A thermocouple works by connecting two dissimilar metal wires at the "hot
junction". The resistance/current changes dependent upon the temperature at
the junction. A multimeter can read these changes and deduce the
corresponding temperature based on an internal algorithm. It is excellent
for getting a quick reading (compared to a thermometer)--but when air
roasting, you can't get a true bean temperature because the hot air racing
by is ALWAYS hotter than the bean when roasting (otherwise, the bean roast
would stall). You cannot get a true bean temperature, but towards then end
of the roast when the rate of temp increase slows, you can get pretty close.
When home roasting, it isn't accuracy that is important as precision.
What's the difference? Think of a bullseye target. If you shot 4 arrows,
and they all landed on the outer ring, but north, south, east and west, you
would be "accurate" because the average would be near the exact center. But
you would not be precise. Imagine the four arrows all tightly bunched, on
the east side outer ring. Now you are very precise, but not accurate. You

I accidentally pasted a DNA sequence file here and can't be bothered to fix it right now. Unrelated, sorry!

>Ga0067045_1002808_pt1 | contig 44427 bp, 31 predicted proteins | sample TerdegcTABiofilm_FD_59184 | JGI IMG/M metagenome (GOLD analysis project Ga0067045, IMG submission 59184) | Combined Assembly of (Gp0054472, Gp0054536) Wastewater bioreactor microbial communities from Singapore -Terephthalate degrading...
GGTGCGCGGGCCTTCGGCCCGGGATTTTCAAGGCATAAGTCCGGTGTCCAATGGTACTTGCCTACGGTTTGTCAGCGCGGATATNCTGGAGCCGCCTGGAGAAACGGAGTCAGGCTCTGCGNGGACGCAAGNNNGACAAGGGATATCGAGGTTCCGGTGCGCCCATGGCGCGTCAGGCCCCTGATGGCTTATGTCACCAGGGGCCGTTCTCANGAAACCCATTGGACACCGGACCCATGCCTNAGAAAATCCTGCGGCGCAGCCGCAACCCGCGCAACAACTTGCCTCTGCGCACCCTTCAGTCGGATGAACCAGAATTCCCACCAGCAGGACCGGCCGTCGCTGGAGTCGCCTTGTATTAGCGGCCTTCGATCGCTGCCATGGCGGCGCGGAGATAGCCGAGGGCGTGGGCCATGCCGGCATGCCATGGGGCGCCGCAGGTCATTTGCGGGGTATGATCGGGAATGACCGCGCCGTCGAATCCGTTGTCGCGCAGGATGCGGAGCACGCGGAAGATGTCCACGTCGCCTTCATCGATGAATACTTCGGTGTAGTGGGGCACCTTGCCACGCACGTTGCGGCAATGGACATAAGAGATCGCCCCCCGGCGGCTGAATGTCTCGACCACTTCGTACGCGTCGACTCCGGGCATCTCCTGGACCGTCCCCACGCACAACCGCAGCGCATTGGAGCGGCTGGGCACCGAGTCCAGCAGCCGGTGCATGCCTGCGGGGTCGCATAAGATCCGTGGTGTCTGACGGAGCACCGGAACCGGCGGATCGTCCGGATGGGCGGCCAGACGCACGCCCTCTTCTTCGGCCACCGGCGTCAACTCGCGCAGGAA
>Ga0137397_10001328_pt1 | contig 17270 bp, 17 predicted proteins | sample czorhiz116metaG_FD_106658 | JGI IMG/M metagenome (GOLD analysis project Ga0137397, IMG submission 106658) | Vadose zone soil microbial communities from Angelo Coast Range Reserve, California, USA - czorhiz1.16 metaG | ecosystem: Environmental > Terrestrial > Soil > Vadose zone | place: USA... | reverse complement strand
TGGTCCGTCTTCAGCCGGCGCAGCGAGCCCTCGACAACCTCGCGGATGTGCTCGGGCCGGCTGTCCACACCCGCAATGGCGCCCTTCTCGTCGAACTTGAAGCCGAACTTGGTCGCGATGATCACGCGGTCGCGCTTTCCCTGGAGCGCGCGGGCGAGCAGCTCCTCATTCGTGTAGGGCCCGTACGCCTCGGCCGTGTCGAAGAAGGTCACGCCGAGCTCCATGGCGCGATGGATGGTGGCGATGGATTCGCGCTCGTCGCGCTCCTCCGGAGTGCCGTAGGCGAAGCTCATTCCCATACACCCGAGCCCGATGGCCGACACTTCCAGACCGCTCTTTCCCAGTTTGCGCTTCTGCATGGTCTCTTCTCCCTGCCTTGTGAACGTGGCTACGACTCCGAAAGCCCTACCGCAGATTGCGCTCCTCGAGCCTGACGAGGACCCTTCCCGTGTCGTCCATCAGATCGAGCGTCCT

can work with precision because in time you will learn to interpret the real
bean temperature based on sound, crack, etc.
In my FR, I mount my thermocouple just below the chaff collector in the
middle of the tube. First crack comes at 400-405 and usually ends by 420.
Some slow roasts seem to hit first crack at 395 though. Second crack
usually comes at 450+, but the Peru I roasted last night hit second at 444.
Guess it isn't that high an elevation bean. These correspond pretty well
with Tom's pictorial, indicating that my true bean temperature at EOR is
within a few degrees of what my TC is reading. The results are repeatable
for each bean, so I have great precision and good accuracy at the end, but
early in the roast when my TC reads 350, I might be 20 to 30 degrees off the
bean surface temp.
The key is putting the TC in the same spot everytime. If I lower my TC into
the beans, I get a hotter reading because I am closer to the heating element
and the temperature gradiant between bean and air is higher. But that would
be okay if I did that EVERY time, because then I would know to expect FC at
410 or 415 or higher, not 400 or 405. I prefer to allow maximum heat
transfer from air to bean and then read to corresponding air temperature as
it will be closer to bean temperature.
With your popper, I would lower the TC to 1.5 to 2 inches above the beans
and makes notes of when FC and SC occur. Lowering them into the beans won't
give you a true bean temperature as the air is way hotter and your readout
is going to jump as the tip jumps from bean surface to air to bean to air,
Hope this helps.